On 9 October 70,000 people went out onto the dark streets of Berlin carrying candles. Protesters were coming together around the country, momentum was growing. Outside Stasi offices they demanded ‘Reveal the Stasi informers. We are the People. Free elections’. Peaceful protests increased real pressure on the government.  

On 9 November the Politburo policy making committee arranged an urgent meeting. They knew freedom of movement was a big problem to the people so to help squash the protests they decided to relax travel restrictions. A press conference was called and Politburo member Schabowski was given instructions to read a note on live TV – ‘a phased relaxation of travel restrictions’ was the plan. But it didn’t play out that way.

A journalist asked ‘When will this come into force?’ Schabowski was embarrassed as he looked at the note then turned it over. It was blank. ‘It will come into force….to my knowledge…. immediately’. Within hours of his blunder 10,000 people on foot and in their Trabant cars were at Berlins Bornholmer Bridge checkpoint. The border guards were swamped and the Stasi held their fire.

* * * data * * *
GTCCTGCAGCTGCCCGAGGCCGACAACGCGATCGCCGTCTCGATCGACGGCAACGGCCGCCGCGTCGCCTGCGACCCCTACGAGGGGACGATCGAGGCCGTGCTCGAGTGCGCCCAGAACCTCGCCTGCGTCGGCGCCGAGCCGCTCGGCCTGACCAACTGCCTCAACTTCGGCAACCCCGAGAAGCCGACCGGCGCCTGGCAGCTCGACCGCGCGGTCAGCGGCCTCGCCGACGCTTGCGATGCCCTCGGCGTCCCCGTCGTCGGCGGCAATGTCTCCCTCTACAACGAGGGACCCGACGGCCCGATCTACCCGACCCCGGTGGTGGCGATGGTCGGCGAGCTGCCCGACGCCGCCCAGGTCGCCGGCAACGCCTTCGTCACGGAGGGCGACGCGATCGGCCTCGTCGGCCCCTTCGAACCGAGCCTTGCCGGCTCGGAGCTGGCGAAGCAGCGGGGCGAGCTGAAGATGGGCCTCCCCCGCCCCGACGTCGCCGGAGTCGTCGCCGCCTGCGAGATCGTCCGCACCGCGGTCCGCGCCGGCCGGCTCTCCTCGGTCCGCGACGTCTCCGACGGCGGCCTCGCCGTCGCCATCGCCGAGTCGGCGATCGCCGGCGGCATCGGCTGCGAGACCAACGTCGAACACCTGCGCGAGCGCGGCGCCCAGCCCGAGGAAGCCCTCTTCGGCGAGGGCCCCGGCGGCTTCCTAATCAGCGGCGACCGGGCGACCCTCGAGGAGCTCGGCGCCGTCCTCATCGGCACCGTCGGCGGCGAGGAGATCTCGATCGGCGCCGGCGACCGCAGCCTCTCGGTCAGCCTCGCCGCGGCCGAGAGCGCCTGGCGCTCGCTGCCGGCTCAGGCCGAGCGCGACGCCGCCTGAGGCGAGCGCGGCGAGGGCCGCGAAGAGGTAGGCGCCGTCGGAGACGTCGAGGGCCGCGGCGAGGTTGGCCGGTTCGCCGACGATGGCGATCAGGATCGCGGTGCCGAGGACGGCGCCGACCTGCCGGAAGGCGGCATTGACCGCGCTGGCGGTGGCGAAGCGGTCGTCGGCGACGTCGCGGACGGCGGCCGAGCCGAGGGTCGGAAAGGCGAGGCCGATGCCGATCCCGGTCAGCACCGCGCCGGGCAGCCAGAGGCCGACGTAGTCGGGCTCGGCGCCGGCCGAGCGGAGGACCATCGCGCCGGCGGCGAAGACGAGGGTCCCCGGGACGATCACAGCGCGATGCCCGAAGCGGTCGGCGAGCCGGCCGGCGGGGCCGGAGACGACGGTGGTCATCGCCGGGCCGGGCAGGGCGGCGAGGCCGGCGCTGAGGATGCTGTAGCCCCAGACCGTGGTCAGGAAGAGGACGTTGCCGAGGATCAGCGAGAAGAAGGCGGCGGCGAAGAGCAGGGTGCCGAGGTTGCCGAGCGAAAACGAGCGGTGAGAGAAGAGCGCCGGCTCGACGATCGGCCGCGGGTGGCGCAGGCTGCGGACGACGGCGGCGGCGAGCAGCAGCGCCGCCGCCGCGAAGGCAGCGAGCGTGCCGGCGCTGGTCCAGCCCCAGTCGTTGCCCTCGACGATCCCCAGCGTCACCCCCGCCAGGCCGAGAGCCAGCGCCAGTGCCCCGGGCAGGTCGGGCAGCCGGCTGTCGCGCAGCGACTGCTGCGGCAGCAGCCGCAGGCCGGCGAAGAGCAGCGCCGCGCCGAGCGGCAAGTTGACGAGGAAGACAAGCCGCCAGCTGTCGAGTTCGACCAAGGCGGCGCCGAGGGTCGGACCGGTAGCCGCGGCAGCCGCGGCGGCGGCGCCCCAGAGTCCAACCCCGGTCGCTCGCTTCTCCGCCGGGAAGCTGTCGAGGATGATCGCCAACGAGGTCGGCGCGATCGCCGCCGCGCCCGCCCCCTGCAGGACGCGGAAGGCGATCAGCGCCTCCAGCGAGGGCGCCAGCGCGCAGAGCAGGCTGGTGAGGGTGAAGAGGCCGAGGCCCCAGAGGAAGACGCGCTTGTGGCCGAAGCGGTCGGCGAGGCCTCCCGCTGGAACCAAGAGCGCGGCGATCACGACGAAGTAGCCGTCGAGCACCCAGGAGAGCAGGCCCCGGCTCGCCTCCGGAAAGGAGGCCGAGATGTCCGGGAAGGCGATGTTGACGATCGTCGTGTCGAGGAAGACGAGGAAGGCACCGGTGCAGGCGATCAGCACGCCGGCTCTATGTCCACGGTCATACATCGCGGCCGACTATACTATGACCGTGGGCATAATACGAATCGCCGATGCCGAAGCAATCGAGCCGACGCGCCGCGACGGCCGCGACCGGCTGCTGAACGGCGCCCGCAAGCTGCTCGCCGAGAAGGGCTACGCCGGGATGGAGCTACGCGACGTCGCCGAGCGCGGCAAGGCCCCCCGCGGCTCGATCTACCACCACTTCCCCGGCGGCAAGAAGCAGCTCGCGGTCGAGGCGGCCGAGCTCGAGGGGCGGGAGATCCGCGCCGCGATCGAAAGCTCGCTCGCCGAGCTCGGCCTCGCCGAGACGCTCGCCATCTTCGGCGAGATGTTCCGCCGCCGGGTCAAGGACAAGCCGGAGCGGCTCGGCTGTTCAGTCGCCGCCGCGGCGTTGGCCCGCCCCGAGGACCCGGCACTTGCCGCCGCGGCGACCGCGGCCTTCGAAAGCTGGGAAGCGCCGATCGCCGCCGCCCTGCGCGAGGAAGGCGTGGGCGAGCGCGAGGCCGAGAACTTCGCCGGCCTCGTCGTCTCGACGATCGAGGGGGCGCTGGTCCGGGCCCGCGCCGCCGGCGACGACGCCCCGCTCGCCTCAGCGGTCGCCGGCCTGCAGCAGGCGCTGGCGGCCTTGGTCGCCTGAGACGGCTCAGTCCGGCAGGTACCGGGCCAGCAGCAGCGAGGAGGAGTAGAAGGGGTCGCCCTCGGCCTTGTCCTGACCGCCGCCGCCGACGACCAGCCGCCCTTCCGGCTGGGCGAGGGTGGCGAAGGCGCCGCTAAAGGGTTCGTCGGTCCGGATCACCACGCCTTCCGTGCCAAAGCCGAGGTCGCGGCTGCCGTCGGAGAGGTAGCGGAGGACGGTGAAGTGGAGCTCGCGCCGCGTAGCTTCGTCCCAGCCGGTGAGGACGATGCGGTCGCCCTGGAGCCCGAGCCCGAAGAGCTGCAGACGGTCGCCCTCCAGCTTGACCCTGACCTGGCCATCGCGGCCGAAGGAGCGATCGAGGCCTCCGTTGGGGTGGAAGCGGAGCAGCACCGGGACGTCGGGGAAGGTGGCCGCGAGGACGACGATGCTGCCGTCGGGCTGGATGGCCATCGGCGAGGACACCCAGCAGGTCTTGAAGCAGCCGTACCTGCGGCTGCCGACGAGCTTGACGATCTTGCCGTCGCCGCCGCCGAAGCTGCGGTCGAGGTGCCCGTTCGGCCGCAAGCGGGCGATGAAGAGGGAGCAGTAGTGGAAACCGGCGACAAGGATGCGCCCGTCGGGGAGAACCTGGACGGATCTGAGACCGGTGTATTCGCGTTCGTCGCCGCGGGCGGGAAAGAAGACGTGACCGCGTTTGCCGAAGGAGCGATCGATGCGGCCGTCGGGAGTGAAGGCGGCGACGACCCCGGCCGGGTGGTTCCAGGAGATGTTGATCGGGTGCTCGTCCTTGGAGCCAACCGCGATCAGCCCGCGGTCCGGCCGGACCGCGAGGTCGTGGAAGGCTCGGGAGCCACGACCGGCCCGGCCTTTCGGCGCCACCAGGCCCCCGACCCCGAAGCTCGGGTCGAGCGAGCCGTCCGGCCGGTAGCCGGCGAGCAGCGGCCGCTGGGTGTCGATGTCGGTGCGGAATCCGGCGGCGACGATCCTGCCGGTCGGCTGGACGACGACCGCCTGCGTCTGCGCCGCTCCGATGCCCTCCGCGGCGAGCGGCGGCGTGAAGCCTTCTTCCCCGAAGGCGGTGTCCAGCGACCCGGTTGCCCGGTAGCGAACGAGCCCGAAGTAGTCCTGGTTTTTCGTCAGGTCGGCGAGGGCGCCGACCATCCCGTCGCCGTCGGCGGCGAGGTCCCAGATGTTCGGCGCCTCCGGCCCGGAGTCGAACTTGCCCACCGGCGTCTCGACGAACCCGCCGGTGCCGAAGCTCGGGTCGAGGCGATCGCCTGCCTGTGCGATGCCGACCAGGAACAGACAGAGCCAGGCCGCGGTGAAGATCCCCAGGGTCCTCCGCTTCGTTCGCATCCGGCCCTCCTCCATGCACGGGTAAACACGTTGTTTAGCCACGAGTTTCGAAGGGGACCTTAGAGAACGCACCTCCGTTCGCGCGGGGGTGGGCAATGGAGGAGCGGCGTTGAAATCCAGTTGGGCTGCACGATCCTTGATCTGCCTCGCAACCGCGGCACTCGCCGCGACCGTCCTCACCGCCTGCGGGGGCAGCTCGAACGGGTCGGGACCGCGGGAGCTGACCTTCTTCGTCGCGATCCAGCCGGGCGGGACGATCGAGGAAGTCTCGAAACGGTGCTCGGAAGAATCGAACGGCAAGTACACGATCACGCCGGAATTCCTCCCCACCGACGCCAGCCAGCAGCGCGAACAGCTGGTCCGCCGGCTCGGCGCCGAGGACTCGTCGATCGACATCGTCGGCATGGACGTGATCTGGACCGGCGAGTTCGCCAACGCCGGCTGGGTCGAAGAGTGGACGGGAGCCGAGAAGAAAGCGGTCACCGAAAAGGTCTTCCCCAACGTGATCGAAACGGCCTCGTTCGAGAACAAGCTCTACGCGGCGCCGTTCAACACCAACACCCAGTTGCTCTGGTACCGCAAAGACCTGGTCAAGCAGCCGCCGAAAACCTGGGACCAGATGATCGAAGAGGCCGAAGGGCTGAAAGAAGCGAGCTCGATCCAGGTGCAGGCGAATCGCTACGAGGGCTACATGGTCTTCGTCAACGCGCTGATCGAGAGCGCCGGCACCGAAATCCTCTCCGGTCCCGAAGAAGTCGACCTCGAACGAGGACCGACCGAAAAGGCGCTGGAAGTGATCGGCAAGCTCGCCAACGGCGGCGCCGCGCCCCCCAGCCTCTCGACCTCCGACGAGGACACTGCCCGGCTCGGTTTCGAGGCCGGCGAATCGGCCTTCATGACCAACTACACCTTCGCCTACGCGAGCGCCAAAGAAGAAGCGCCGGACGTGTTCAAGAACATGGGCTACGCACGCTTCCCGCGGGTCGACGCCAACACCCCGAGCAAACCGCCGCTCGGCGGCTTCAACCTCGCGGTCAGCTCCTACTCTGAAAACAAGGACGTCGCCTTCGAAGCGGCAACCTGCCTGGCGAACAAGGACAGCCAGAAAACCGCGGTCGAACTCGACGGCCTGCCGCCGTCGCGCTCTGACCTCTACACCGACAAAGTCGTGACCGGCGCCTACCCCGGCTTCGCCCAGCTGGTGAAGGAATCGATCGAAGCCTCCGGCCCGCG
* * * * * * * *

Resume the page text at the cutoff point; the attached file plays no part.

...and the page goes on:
(pic. BBC History)

People streamed into West Berlin, crying, singing and dancing on the wall. It was all over. On 10 November as fireworks exploded in the night sky, people used hammers and pick axes to attack the wall, it wasn’t taken brick by brick – it was smashed wide open. Demolition trucks rolled in on 11th. Finally, after nearly 30 years the Wall came crashing down.

In the reformed Germany free elections were held on March 18th 1990.

Parts of the Wall are in 50 countries around the world where it is seen as a symbol of freedom.

Sources: Stasi: The Untold Story of the Secret Police by John O. Koehler

Stasiland: Stories from Behind the Berlin Wall by Anna Funder.

Fall of the Berlin Wall with John Simpson (BBC documentary).

Behind the Wall (2011) a film by Michael Patrick Kelly.

If you have any stories related to the Berlin Wall or the Stasi don’t hesitate to get in touch.

Gary Alikivi   November 2020.